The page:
Physical/modern/extraction

Several new extraction techniques such as ultrasound-assisted extraction, microwave-assisted extraction, supercritical fluid extraction and high hydrostatic pressure extraction have been developed in recent years to extract phytochemicals from plants as alternatives to conventional extraction that can take long extraction times.

Purification of anthocyanins

Anthocyanin extraction is non-selective and normally results in a mixture of pigments and impurities due to the co-extraction of non-phenolic substances such as sugars, organic acids and proteins (R). Therefore, purification becomes one of the most important stages in the recovery of high purity anthocyanins after the extraction process. A wide range of techniques have been investigated, ranging from solid-phase (SPE) and liquid–liquid (LLE) extractions to the use of sophisticated chromatographic techniques such as countercurrent chromatography [87, 88], medium-pressure liquid chromatography (MPLC) and HPLC [89]. HPLC with UV–Vis or photodiode array (PDA) detectors is the most common method used to separate anthocyanin [67].

Anthocyanin dyes as photosensitizers in dye sensitized solar cells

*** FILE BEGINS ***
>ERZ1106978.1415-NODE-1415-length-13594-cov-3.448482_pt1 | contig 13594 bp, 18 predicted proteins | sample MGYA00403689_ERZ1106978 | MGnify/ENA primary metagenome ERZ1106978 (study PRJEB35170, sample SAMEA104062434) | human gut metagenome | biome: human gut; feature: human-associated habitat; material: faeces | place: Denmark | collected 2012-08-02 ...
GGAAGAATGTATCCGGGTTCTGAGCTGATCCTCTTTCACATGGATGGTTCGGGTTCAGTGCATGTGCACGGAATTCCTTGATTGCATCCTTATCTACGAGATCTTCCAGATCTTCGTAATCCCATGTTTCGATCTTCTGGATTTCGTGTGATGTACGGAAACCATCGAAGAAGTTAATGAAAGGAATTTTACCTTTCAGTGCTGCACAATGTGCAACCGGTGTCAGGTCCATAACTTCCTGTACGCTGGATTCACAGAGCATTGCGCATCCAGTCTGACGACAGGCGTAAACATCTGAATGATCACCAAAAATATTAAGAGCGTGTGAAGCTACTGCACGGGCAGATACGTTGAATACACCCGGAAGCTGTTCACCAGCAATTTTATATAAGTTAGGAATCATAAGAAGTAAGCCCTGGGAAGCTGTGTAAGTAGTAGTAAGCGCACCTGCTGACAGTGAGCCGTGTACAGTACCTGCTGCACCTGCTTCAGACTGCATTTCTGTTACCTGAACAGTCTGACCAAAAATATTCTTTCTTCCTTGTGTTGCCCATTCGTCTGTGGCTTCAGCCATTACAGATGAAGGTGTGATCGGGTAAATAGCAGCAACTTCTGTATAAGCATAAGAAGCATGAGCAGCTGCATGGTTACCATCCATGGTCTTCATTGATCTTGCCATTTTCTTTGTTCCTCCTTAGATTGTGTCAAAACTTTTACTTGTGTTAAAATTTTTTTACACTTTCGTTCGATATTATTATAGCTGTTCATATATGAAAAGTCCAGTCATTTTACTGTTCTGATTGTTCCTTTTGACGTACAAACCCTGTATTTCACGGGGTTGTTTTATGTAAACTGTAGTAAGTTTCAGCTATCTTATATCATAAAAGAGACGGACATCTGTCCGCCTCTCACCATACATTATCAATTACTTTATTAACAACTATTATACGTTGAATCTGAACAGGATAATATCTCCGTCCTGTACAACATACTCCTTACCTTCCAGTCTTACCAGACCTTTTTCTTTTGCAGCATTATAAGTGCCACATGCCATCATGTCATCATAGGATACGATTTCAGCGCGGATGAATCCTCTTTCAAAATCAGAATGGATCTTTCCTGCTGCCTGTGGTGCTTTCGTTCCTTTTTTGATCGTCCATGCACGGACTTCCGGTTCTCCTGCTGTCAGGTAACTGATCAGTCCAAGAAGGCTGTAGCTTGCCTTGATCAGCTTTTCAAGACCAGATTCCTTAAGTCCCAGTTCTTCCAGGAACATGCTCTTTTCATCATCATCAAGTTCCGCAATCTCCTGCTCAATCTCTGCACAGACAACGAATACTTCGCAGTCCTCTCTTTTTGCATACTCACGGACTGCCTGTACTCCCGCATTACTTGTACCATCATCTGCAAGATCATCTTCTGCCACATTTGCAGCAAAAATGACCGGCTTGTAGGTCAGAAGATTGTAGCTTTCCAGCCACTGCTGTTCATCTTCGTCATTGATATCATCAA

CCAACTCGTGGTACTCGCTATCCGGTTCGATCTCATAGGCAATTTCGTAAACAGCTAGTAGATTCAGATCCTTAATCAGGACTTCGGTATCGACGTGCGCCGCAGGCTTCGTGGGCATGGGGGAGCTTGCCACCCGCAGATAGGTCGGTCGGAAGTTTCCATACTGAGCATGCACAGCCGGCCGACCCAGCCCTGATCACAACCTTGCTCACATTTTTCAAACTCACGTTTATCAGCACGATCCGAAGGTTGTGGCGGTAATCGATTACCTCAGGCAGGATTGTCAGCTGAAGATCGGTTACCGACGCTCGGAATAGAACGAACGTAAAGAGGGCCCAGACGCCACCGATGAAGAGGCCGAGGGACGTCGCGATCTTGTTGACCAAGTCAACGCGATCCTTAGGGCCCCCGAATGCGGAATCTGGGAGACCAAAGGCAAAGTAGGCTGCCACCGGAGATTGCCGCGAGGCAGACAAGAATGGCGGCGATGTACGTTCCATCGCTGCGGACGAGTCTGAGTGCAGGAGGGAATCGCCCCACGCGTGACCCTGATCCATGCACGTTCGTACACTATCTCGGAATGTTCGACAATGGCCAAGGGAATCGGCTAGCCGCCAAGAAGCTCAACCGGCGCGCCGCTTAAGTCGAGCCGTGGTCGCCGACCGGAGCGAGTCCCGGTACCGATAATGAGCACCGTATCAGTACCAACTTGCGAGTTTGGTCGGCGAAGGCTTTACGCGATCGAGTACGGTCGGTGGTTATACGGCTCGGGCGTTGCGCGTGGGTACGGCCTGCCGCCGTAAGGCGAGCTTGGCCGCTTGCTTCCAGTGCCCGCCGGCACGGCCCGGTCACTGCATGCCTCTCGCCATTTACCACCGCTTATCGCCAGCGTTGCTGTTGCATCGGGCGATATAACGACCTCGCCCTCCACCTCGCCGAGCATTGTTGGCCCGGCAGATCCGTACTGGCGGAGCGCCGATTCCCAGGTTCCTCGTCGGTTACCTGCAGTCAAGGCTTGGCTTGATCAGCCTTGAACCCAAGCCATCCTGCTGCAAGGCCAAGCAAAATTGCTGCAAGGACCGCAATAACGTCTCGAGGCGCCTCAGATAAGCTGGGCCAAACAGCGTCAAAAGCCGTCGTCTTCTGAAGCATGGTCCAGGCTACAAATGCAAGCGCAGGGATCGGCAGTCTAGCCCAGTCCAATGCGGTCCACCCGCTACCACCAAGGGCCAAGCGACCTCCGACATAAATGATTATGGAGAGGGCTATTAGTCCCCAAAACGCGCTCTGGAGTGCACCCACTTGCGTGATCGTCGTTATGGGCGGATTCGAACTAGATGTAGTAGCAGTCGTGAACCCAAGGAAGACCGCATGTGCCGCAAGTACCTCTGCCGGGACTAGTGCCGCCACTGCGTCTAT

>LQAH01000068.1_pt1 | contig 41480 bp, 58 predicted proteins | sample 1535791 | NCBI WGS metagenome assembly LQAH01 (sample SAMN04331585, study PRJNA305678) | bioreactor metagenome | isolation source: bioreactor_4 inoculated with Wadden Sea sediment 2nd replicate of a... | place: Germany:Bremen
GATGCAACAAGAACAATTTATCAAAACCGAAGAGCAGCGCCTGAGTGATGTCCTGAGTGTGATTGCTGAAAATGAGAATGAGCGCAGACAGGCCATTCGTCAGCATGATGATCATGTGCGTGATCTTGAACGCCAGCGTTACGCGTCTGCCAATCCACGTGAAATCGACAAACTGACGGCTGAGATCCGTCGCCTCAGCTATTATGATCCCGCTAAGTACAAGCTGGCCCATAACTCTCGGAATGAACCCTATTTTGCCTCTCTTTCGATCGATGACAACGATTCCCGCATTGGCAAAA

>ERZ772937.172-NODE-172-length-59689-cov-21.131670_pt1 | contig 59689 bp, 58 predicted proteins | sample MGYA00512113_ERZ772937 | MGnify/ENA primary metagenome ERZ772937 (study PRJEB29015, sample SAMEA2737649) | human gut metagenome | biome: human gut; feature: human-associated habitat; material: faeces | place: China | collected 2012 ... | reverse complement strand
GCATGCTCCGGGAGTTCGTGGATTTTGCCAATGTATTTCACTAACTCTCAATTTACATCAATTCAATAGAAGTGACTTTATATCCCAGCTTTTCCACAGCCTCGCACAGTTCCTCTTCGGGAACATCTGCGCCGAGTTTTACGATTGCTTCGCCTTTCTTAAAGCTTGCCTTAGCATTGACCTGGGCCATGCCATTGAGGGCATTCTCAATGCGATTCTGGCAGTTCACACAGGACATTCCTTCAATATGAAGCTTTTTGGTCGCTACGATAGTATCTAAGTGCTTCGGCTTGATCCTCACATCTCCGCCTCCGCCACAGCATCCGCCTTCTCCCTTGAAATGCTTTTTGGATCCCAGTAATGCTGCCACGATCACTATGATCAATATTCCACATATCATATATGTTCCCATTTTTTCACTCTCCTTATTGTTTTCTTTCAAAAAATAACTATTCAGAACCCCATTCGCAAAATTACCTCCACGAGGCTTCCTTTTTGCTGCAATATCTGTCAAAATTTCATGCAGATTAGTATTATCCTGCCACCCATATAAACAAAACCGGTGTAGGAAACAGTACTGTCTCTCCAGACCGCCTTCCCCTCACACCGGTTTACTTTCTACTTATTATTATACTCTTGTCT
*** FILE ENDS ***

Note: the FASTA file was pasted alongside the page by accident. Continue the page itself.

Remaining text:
Dye molecules are expected to meet certain criteria that will be used in DSSCs as an efficient photosensitizer as the sensitizer is a very critical part of the DSSC. Ideally, photons in all visible and near-IR regions should be intensively absorbed. The photosensitizer should also be strongly adsorbed through the attachment groups such as carboxylates, sulfonates, carbonyl, hydroxyl, phosphates and so on through chemisorption to the wide band gap semiconductor surface. The dye molecules' attachment groups ensure that when the oxide film is exposed to a dye solution, it spontaneously assembles as a molecular layer. For efficient electron injection into the semiconductor, the excited state energy level (LUMO) of the dye molecule should be higher than that of the semiconductor conductive band edge. The oxidized state of the dye must be more positive in potential than that of the redox electrolyte in order to effectively regenerate the dye. In addition, the dye should be regenerated quickly by the mediator layer to avoid processes of electron recombination and should not form aggregates, but should be chemically stable, thermally stable and photostable as well. Many different compounds were investigated for the sensitization of semiconductors, including synthetic and natural dyes. Transition metal complexes have been the best among the photosensitizers investigated so far [90]. Ruthenium-complex sensitizers, which possess many desirable optical and electronic properties such as a wide absorption spectrum in visible and near IR regions, suitable excited and ground-state energy levels and good chemical stability [16, 91, 92], have a maximum conversion efficiency of more than 11%. Compared to other dyes, these sensitizers achieved the highest energy conversion efficiency which might be due to their intrinsic properties such as their optical and electronic properties. On the other hand, organic dyes such as coumarin dyes, indoline dyes, triarylamine dyes and others, which are cheaper and more ecofriendly than transition metal complexes, are well designed to fabricate photosensitizers [94,95,96,96] (Fig. 2).